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Thread: rusty skillet page 2

  1. #11
    Hermyone's Avatar
    Hermyone is online now Senior Member
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    Also you can put the pan in a plastic garbage bag with ammonia outside overnight. I have not done this yet so don't know the specifics. On my list of things to do! if anyone does it let me know how it works!!

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  2. #12
    NZ primal Gwamma's Avatar
    NZ primal Gwamma is offline Senior Member
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    I cannot believe people go to all this trouble for their cast iron !!!!!!
    I just use a wee scrubber thing, no soap, just hot water, dry it and its all set for the next time!!!!!!
    Sometimes, if I remember - I fill it with water after cooking (while still hot) and all the remnants just wipe off !!!!!
    I have been told to never EVER use soap on cast iron !
    Hermyone, I am guessing that cast iron is semi permiable, but please correct me if I am wrong, and I would be concerned about using something so harsh. Not only from the iron point of view but also ingesting any residue that has permiated the iron.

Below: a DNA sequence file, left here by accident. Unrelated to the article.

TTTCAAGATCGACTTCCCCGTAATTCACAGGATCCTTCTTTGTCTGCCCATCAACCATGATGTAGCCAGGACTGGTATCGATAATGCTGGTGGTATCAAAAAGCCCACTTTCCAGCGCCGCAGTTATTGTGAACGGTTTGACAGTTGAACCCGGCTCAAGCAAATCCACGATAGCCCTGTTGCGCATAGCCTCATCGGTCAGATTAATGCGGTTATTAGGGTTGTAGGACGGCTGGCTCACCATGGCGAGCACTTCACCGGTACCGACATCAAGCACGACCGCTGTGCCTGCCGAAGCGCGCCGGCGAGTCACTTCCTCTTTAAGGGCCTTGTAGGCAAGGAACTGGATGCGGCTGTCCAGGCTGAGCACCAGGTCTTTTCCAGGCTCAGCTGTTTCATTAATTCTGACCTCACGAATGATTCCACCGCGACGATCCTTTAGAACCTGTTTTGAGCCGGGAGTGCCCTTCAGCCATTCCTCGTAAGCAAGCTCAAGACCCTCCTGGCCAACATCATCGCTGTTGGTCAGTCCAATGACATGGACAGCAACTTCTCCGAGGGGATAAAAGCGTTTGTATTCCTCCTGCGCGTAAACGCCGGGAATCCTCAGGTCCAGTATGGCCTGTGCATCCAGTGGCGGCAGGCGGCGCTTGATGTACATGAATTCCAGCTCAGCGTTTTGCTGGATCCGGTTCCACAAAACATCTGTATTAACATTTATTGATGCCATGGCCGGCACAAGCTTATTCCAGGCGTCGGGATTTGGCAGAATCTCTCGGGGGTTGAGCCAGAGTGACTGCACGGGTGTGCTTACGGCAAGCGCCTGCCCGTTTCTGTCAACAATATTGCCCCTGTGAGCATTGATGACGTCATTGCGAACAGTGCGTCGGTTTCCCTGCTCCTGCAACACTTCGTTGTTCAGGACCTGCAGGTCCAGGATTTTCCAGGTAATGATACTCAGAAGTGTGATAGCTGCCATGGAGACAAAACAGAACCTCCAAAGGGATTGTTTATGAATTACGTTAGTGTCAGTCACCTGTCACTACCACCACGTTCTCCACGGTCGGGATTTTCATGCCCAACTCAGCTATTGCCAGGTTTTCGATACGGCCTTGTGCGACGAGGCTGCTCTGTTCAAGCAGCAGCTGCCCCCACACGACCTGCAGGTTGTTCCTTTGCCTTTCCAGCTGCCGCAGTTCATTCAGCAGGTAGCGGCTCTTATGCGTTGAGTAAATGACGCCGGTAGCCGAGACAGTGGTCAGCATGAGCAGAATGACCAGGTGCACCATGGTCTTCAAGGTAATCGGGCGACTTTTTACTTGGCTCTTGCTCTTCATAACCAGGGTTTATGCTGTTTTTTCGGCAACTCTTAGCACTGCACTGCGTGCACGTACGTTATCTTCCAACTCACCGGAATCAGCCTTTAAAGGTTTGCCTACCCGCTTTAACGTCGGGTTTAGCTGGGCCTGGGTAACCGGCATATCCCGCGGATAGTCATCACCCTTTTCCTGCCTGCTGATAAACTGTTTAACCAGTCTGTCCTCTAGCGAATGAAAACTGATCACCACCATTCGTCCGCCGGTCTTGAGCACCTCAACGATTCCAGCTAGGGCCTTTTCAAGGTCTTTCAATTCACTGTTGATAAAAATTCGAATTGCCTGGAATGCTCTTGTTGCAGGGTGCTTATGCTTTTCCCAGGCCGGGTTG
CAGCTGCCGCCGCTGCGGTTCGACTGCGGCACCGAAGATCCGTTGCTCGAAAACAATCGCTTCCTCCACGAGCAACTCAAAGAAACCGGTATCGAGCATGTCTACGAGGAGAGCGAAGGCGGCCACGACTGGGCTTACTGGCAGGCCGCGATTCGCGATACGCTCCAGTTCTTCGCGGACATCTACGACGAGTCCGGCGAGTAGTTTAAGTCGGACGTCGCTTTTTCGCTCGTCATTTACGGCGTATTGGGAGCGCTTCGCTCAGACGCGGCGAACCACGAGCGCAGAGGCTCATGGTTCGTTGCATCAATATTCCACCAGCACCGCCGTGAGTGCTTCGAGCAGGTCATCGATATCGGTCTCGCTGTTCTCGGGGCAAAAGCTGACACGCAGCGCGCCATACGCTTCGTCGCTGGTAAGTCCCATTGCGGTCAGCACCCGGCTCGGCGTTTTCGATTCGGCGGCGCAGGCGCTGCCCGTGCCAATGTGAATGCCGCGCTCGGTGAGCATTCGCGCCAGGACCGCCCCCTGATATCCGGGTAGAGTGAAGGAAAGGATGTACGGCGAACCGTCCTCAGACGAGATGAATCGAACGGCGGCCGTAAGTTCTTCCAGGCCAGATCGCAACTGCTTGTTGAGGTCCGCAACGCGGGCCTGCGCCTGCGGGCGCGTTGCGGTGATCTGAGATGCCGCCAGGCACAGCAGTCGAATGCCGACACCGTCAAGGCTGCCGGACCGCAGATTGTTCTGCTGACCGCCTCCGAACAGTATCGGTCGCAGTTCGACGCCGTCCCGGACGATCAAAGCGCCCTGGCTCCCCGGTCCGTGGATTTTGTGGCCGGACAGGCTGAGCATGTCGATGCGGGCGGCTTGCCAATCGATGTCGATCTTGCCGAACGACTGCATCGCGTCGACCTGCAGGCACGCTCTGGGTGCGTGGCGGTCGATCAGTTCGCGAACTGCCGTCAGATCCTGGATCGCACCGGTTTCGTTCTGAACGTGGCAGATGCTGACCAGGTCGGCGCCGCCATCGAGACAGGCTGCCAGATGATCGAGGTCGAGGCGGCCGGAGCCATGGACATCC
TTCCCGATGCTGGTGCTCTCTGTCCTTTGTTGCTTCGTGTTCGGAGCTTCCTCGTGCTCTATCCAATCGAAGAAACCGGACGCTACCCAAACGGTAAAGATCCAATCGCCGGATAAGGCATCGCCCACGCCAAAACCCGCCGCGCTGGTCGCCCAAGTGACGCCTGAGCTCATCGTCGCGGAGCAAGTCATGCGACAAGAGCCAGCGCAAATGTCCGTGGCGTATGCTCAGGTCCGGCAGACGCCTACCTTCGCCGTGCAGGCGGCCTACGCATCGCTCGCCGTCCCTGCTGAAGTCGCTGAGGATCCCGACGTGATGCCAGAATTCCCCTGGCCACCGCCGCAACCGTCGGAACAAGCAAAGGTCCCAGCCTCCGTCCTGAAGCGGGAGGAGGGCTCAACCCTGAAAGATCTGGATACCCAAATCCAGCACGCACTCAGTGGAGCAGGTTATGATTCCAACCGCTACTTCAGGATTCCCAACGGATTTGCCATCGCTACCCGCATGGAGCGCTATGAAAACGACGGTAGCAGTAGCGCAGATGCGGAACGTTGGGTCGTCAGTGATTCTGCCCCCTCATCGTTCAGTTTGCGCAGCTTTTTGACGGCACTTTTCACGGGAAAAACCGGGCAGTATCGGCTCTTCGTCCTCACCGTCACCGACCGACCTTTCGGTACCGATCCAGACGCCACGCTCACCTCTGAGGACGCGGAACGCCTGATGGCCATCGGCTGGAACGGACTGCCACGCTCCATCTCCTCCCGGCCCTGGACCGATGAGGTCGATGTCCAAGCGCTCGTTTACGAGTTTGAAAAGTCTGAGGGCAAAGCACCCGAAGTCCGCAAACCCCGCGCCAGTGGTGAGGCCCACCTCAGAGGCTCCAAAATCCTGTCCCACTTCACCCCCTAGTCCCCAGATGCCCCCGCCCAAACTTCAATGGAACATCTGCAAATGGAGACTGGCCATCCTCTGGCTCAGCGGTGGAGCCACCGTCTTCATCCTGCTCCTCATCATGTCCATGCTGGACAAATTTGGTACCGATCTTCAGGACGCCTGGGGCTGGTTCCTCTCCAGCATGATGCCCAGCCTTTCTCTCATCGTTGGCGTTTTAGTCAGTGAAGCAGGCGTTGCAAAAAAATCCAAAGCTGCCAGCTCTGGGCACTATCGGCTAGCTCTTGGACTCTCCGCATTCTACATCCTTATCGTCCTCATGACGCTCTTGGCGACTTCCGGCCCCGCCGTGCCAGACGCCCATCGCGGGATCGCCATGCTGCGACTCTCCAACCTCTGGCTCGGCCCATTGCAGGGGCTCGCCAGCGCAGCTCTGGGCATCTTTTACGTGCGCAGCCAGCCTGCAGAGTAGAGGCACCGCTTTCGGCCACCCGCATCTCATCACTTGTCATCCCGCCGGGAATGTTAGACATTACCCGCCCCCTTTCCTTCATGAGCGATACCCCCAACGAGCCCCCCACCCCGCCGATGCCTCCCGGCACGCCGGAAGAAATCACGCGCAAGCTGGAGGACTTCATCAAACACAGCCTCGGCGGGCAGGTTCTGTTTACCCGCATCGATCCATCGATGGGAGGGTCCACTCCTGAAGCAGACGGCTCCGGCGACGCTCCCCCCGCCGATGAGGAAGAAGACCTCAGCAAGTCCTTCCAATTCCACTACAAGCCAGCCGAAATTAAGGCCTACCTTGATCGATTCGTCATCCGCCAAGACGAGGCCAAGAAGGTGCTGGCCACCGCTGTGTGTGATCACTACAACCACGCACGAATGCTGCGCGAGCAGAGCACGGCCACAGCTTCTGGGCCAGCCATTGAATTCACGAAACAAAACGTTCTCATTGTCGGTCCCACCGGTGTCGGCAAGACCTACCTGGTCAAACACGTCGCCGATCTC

"never let the truth get in the way of a good story "

    ...small steps....

  3. #13
    Hermyone's Avatar
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    Understandable. I think that method is if you have an old crusty one. Which I believe the OP did... mine is pretty old and crusty. The inside is awesomely seasoned though. Thanks for your concern Gwamma!

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  4. #14
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    Mines only like years old. I made it all rusty by cooking a chinken in it in the oven and leaving the drippings in the skillet... in the oven... for a long time. It was pretty bad. lol. Thats how I invented rust!
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  5. #15
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    If it is a rusty, crusty mess, clean with oven cleaner or ammonia and lots of elbow grease with a copper mesh scrubber pad.

    Then season in a hot oven with a thin layer of a drying oil (something PUFA-rich like flaxseed oil). The oil will polymerize and create a nonstick coating. Once seasoned properly, you can use soap to clean. Just don't soak for a long time.

  6. #16
    byrds's Avatar
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    Never heard of using ammonia.... That being said me personally I'd prefer no ammonia on my frying pans, but that's me.

    Don't use soap. Only time it is remotely okay is when you first buy one or before you season a pan that in need of attention. Normal use doesn't require soap.

    Also I've heard somewhere possibly Alton Brown that some sand paper can be used not sure.
    Alton did a entire show on cast iron if you like using the stuff look into it very educational.


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